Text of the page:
Deception & Misdirection

Hypocrisy, Thy Name is Hollywood: On China

How leftists in the film industry use “charity-washing” to mask bad deeds


Hypocrisy, Thy Name is Hollywood (Full Series)
Charity-Washing on the Silver Screen | All-for-Show People
All the World’s a Stage | On China

Summary: Money is at the heart of the film industry’s attachment to the Democratic Party. But appealing the massive market in communist China for U.S. films is also shaping free speech in Hollywood’s movies.

On China

The growth of the Chinese movie market goes a long way toward explaining why so many film executives support moderately pro-business Democrats like Hillary Clinton over ultraprogressives like Bernie Sanders, despite the rhetoric of many left-wing stars.

Economic growth in communist China has produced a substantial middle class with cash to burn and a growing appetite for American cultural exports. Despite overcalculations in recent years about the growth of the billion-person market for American cinema (many outlets incorrectly reported it would overtake the U.S. market as early as 2017), Hollywood studios hunger to sell their flicks to Chinese audiences. The country already has more movie theaters than the United States, and is expected to reach 80,000 by 2021 as entirely new Chinese cities appear practically overnight, according to the Wall Street Journal. That figure would exceed $20 billion in theaters by 2021; in contrast, North America is currently valued around $12 billion.

But there’s a hitch. The communist government is notoriously tight on the number of foreign films it allows into its market each year (roughly 34), and the films selected have to squeeze through a rigorous, sometimes arbitrary censorship process by cultural propaganda officers suspicious of anything offensive to the regime. Unsurprisingly, this has led to no small degree of whitewashing by American film studios willing to sacrifice artistic integrity by deleting scenes, plotlines, or characters in order to have a shot at the vast Sino market.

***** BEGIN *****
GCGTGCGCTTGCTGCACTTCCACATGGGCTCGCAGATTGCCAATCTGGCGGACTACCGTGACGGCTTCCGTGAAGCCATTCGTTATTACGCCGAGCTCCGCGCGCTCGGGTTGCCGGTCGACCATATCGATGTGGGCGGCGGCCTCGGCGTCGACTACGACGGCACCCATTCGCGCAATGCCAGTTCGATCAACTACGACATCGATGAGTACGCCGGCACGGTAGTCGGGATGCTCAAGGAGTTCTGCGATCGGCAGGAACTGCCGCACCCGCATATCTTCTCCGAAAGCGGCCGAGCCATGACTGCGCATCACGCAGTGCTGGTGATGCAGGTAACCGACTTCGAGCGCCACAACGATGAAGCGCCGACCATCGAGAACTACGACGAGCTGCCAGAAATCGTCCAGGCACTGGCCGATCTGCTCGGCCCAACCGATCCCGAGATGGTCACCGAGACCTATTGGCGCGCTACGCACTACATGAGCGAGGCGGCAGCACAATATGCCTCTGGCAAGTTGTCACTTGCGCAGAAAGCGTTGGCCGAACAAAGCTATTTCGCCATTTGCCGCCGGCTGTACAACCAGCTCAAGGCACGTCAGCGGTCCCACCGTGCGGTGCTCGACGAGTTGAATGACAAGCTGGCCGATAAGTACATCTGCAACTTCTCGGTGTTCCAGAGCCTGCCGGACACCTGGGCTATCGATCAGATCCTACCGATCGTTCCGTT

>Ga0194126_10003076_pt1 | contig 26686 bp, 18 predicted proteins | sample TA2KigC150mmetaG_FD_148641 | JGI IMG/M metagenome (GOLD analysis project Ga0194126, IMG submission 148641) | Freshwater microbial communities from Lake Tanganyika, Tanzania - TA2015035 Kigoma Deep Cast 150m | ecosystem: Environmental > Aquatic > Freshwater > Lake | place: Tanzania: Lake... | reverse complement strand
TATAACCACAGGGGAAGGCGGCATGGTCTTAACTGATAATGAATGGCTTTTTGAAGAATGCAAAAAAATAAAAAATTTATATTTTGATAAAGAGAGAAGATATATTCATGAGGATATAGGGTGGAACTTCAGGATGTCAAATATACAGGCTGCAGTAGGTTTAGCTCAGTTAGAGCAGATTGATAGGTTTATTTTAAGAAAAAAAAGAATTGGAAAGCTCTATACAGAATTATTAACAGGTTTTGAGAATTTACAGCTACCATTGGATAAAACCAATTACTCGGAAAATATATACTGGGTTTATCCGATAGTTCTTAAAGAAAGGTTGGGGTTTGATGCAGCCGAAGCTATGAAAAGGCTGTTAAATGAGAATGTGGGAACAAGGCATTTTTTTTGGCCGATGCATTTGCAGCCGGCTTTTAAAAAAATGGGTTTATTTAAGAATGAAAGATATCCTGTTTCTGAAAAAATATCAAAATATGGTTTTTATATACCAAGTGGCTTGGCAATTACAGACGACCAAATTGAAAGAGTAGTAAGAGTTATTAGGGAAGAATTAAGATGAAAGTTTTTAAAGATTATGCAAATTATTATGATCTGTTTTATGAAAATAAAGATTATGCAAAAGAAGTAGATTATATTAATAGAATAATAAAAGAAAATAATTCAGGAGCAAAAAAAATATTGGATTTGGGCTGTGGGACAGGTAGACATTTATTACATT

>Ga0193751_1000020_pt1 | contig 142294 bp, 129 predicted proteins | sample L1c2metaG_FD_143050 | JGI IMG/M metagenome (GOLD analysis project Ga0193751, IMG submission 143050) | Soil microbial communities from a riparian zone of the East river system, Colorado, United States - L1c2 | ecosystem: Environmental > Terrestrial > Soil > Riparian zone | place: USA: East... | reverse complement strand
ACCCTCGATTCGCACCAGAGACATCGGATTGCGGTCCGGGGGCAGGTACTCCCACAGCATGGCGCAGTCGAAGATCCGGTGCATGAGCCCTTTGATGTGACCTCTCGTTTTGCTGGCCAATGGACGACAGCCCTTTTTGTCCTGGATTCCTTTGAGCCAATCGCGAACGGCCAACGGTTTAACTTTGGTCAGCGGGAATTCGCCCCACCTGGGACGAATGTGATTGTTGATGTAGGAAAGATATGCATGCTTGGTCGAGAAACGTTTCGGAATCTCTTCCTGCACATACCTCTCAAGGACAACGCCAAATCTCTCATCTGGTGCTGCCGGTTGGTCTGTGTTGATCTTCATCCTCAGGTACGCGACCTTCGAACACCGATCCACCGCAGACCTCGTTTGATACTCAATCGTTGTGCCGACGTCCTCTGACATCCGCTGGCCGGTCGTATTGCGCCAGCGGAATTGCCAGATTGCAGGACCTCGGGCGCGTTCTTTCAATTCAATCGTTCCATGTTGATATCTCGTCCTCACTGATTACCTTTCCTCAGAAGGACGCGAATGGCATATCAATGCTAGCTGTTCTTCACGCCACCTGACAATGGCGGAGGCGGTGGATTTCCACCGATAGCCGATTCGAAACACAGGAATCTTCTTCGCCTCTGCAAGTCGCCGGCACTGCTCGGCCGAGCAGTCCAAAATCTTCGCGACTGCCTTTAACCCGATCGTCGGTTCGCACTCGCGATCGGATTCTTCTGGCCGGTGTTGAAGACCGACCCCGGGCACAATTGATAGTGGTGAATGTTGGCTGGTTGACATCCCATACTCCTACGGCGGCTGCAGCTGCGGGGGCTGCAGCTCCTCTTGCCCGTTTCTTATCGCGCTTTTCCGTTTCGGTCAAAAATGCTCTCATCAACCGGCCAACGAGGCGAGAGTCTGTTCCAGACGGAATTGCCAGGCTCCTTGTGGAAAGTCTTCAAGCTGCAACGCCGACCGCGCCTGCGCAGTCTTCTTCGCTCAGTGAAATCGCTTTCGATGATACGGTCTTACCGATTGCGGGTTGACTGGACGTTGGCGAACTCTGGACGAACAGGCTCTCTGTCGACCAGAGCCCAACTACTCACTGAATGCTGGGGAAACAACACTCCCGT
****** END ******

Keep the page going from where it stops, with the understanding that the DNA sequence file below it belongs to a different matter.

Hollywood will even sometimes gin-up plotlines that favor China—as in the 2015 film The Martian, in which the Chinese National Space Administration (CNSA) saves a crashed American astronaut stranded on Mars—since it improves reception by Chinese audiences. (While the Chinese connection was present in the book The Martian is based upon, the film adaptation does away with much of the original narrative’s political nuance to present an unabashedly heroic picture of the CNSA.)

Other films rewrite characters to fit the repressive communist state’s totalitarian politics. The “Ancient One,” a Tibetan mystic and prominent character in the 2016 superhero film Doctor Strange (adapted from a comic-book series of the same name), was changed to a Celtic woman played by Tilda Swinton, a white British actress, in order to avoid offending Beijing, which does not recognize Tibet as an independent state. The film’s screenwriter, C. Robert Cargill, was blunt about it in an interview with NBC News:

[The Ancient One] originates from Tibet…. So if you acknowledge that Tibet is a place and that he’s Tibetan, you risk alienating one billion people who think that that’s bulls—t and risk the Chinese government going, “Hey, you know one of the biggest film-watching countries in the world? We’re not going to show your movie because you decided to get political.”